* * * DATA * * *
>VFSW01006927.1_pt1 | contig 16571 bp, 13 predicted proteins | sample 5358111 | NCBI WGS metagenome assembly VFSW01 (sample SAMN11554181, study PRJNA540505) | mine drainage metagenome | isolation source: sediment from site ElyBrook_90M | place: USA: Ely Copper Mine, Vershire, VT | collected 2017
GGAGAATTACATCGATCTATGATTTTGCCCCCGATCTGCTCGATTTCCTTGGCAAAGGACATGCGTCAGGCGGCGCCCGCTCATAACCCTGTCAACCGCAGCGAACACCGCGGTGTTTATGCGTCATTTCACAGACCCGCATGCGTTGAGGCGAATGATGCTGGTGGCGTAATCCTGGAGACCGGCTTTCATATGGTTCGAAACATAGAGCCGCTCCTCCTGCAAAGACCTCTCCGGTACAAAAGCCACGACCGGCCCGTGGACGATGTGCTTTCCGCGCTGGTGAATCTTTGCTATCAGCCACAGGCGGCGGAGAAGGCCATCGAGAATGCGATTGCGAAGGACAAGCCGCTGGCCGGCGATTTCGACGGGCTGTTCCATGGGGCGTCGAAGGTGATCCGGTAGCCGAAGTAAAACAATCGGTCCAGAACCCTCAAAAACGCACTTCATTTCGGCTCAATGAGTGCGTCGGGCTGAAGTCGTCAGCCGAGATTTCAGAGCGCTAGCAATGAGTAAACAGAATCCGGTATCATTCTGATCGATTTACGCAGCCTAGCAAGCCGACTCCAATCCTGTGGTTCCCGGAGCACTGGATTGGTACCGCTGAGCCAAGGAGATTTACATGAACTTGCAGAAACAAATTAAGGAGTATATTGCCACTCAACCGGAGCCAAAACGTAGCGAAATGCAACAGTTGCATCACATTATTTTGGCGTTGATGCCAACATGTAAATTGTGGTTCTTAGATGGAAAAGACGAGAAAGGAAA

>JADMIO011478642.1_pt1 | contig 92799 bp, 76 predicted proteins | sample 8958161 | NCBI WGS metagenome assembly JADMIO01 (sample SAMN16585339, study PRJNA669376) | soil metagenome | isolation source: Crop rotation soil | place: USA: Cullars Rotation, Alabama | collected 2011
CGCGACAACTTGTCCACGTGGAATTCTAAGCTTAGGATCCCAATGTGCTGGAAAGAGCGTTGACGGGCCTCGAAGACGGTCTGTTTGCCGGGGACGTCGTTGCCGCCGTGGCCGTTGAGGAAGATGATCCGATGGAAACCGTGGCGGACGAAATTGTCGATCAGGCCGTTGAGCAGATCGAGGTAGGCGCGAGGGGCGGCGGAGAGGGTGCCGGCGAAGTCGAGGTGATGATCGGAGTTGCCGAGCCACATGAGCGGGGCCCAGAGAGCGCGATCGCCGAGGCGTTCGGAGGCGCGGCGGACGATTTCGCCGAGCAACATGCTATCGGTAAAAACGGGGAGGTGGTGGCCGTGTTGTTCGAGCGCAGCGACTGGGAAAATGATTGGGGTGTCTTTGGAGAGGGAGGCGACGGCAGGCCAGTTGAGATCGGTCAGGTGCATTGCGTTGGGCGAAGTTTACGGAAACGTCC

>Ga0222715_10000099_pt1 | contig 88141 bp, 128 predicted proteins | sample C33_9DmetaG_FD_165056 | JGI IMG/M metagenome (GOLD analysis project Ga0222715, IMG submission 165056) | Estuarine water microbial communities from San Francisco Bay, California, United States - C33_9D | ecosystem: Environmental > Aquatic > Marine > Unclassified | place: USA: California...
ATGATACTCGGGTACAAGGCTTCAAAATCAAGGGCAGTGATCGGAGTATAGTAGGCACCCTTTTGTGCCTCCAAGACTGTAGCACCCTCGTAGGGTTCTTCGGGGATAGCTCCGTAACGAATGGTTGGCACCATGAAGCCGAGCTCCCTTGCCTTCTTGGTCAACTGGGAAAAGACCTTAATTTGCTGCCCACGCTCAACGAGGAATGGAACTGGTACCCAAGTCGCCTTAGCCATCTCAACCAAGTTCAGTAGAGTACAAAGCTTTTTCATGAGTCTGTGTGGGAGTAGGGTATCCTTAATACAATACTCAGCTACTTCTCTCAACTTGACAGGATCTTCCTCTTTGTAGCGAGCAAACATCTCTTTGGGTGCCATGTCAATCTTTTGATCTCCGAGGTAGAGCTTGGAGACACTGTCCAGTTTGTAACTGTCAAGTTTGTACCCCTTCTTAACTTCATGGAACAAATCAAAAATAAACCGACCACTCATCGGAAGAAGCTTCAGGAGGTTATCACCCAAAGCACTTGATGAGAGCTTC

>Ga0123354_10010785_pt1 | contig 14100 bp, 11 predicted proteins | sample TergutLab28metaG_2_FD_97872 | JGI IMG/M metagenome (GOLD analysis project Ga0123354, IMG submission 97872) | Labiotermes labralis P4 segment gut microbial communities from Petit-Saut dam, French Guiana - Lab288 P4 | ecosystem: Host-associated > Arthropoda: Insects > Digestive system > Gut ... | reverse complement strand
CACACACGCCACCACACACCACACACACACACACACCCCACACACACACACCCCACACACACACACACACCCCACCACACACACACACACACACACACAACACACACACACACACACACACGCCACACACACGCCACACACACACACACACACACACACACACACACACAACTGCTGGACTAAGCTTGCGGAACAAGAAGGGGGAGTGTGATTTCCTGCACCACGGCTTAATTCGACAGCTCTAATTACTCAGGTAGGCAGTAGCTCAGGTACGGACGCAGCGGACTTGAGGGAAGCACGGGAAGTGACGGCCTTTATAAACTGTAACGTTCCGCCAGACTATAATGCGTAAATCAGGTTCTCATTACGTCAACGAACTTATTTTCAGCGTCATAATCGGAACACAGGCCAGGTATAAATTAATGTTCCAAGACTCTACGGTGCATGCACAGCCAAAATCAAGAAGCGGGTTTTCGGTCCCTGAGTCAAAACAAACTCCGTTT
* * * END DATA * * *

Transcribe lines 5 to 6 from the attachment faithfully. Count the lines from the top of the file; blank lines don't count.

>Ga0222715_10000099_pt1 | contig 88141 bp, 128 predicted proteins | sample C33_9DmetaG_FD_165056 | JGI IMG/M metagenome (GOLD analysis project Ga0222715, IMG submission 165056) | Estuarine water microbial communities from San Francisco Bay, California, United States - C33_9D | ecosystem: Environmental > Aquatic > Marine > Unclassified | place: USA: California...
ATGATACTCGGGTACAAGGCTTCAAAATCAAGGGCAGTGATCGGAGTATAGTAGGCACCCTTTTGTGCCTCCAAGACTGTAGCACCCTCGTAGGGTTCTTCGGGGATAGCTCCGTAACGAATGGTTGGCACCATGAAGCCGAGCTCCCTTGCCTTCTTGGTCAACTGGGAAAAGACCTTAATTTGCTGCCCACGCTCAACGAGGAATGGAACTGGTACCCAAGTCGCCTTAGCCATCTCAACCAAGTTCAGTAGAGTACAAAGCTTTTTCATGAGTCTGTGTGGGAGTAGGGTATCCTTAATACAATACTCAGCTACTTCTCTCAACTTGACAGGATCTTCCTCTTTGTAGCGAGCAAACATCTCTTTGGGTGCCATGTCAATCTTTTGATCTCCGAGGTAGAGCTTGGAGACACTGTCCAGTTTGTAACTGTCAAGTTTGTACCCCTTCTTAACTTCATGGAACAAATCAAAAATAAACCGACCACTCATCGGAAGAAGCTTCAGGAGGTTATCACCCAAAGCACTTGATGAGAGCTTC